Knowing when to use Impress

With Labour Day past, we back in the season of slide shows -- million of them daily in both academia and business. For over a decade now, slide shows have become an accepted prop for public speaking, regardless of whether they are useful or well-designed, and the trend shows no sign of slowing. You can, of course, just acquiesce and accept that as soon as you click to the first slide, most of your audience will sigh deeply and sit back low in their chairs. But, if you really want to make slide shows work for you, you'll think before opening up the Impress wizard.

The most famous criticism of slide shows is Edward Tufte's essay, "The Cognitive Style of PowerPoint." His viewpoint is brutally (and comically) succinct: Slide shows are a one-way form of communication, and "usually weaken verbal and spatial reasoning, and almost always corrupt statistical analysis." In his equally famous poster, he likens a slide show to an old Soviet May Day rally, with a dictator haranguing squares of troops. Almost equally well known is the Gettysburg PowerPoint Presentation, which strips Lincoln's famous speech of its rhetorical power and replaces it with a set of banal bullet points.

There are, of course, situations where the natural tendencies of slide shows are useful. For instance, if you are assembling a trade fair demo that is going to loop continuously, you're in a situation where one way communication is inevitable.

Similarly, if you're an assistant professor teaching an introductory course to 600 students, you're not going to get much interaction no matter what you do. Probably, too, you have to convey a lot of information in a short time, so you don't especially want interruptions. Nor are you likely to be doing more than introducing concepts, so the risk of over-simplifying them will usually be small.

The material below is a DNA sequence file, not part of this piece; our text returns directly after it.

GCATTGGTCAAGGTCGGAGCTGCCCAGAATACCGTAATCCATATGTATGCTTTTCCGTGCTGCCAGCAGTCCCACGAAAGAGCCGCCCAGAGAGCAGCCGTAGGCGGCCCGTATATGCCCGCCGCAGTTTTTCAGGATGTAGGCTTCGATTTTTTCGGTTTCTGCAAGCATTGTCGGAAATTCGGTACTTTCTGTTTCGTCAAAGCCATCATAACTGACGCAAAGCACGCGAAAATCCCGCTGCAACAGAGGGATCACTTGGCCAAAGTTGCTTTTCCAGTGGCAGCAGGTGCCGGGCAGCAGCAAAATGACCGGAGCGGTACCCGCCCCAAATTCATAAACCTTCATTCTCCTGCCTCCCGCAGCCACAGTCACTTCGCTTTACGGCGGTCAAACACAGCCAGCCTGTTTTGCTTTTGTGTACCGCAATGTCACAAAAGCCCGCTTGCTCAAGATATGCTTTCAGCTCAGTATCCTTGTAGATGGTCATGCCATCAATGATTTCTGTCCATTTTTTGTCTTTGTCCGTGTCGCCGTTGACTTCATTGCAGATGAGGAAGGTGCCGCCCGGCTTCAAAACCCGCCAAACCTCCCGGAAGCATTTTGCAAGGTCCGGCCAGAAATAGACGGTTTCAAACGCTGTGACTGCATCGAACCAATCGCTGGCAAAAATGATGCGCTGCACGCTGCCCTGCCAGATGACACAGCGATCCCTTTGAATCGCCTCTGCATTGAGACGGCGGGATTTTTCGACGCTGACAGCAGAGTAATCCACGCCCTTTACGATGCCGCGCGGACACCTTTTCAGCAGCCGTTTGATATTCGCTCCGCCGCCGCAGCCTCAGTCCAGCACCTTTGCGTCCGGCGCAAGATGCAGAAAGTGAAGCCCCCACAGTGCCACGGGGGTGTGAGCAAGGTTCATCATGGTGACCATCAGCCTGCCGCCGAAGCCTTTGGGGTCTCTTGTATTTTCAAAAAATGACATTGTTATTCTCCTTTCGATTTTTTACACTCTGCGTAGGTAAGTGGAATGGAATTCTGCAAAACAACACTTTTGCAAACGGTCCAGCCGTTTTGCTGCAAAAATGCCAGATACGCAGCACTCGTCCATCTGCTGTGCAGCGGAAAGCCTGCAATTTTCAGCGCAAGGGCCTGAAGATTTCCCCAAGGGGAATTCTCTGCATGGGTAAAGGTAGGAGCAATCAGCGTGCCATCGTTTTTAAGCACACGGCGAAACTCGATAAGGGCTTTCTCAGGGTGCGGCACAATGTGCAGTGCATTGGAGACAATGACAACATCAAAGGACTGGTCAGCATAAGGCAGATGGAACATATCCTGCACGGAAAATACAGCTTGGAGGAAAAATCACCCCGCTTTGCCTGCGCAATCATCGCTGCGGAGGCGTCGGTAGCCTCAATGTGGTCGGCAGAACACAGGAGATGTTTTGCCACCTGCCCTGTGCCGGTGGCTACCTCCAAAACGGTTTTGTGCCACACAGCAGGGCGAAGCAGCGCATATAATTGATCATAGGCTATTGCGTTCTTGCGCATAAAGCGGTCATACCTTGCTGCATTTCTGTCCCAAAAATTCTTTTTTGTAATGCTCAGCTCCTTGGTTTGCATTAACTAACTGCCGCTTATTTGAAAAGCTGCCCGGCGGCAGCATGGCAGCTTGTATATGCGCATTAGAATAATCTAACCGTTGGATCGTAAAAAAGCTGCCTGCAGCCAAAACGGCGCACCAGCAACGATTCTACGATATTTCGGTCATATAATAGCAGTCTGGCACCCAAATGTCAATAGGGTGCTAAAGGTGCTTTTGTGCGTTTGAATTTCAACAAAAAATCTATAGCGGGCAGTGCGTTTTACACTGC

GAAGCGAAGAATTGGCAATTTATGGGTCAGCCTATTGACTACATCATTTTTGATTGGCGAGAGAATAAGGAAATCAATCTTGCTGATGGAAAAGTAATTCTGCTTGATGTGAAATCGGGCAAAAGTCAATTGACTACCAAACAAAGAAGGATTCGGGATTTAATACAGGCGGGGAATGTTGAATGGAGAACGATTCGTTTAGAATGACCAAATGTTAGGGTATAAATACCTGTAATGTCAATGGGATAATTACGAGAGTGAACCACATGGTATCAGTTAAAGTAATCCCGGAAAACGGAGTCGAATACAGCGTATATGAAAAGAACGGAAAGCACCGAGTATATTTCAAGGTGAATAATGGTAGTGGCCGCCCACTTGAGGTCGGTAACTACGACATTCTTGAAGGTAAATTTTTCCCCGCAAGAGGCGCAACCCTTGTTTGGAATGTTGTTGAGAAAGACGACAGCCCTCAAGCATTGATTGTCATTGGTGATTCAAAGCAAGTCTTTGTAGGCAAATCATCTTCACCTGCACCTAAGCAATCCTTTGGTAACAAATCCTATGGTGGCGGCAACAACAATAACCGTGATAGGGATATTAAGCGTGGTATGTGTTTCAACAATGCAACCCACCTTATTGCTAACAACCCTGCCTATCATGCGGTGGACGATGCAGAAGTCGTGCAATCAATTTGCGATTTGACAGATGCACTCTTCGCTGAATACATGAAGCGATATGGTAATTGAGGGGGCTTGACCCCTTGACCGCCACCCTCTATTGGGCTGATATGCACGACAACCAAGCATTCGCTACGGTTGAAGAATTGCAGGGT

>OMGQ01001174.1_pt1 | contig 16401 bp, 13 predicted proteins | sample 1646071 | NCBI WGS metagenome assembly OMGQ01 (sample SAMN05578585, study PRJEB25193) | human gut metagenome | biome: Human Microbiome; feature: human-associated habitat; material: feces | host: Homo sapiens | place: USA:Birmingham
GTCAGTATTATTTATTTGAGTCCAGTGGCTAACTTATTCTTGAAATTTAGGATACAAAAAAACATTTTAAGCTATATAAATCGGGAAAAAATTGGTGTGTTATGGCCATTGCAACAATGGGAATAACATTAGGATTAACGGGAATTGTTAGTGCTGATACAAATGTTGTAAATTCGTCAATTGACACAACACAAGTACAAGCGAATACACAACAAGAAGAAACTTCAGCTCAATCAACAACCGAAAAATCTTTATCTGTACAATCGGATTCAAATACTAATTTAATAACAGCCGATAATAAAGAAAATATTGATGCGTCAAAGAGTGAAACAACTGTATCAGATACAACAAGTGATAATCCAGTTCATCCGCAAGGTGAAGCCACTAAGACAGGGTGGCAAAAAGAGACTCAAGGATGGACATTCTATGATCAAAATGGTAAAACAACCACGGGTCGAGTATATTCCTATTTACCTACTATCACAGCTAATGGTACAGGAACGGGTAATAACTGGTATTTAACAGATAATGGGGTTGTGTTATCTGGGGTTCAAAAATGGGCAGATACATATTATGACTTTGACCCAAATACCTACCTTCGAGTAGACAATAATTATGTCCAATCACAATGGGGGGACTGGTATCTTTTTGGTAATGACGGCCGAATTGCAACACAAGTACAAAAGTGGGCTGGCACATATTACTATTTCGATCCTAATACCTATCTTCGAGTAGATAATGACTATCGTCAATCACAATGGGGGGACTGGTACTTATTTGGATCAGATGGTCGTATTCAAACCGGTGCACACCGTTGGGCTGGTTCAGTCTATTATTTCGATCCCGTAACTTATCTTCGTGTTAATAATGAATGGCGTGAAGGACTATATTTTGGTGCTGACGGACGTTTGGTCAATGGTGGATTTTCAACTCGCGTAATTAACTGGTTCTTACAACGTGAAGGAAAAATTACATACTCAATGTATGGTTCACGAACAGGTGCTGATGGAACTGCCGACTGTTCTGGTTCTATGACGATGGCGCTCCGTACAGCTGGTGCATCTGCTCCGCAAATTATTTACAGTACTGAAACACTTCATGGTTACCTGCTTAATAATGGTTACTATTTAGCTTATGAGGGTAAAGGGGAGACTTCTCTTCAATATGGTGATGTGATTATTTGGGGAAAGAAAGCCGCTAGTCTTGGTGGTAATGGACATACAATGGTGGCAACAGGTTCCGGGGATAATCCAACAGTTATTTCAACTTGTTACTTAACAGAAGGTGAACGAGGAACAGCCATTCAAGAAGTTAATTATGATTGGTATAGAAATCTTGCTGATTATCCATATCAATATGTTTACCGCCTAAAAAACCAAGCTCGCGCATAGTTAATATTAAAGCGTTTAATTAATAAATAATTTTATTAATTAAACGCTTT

In other situations, though, whether a slide show is useful is less easy to decide. The trick in making the decision is to observe when the natural tendencies of slide shows are suitable for what you are presenting, and when they are not. That in itself is a radical idea in an era when slide shows are given as a matter of course. But, if a slide show doesn't suit your need, you are far more likely to communicate successfully by not using one than by building one just to meet expectations.

Deciding when to use Impress by purpose

One of the simplest ways to decide whether you should be using a slide show is to ask

yourself if any of the following situations will apply:

  • You are lecturing and don't expect much interaction with your audience for whatever reason.
  • You are giving brief, general instructions before moving on to other ways of interacting with your audience.
  • You have illustrations -- pictures, charts, or diagrams -- that will help your audience understand what you are talking about.
  • Your information falls naturally into small, fixed categories without over-simplification.
  • Your slide show is only one way in which you will interact with your audience -- and, preferably, will be relatively brief.
  • Your audience is older, deeply interested in the subject, or already expert in the subject -- that is, if it is likely to have a longer attention span.
  • Your presentation is 15 minutes or less.

Conversely, if any of the following situations apply, you should probably reconsider the whole idea of a slide show:

  • Interaction with your audience is an important part of your presentation.
  • You need to interact with members of your audience individually.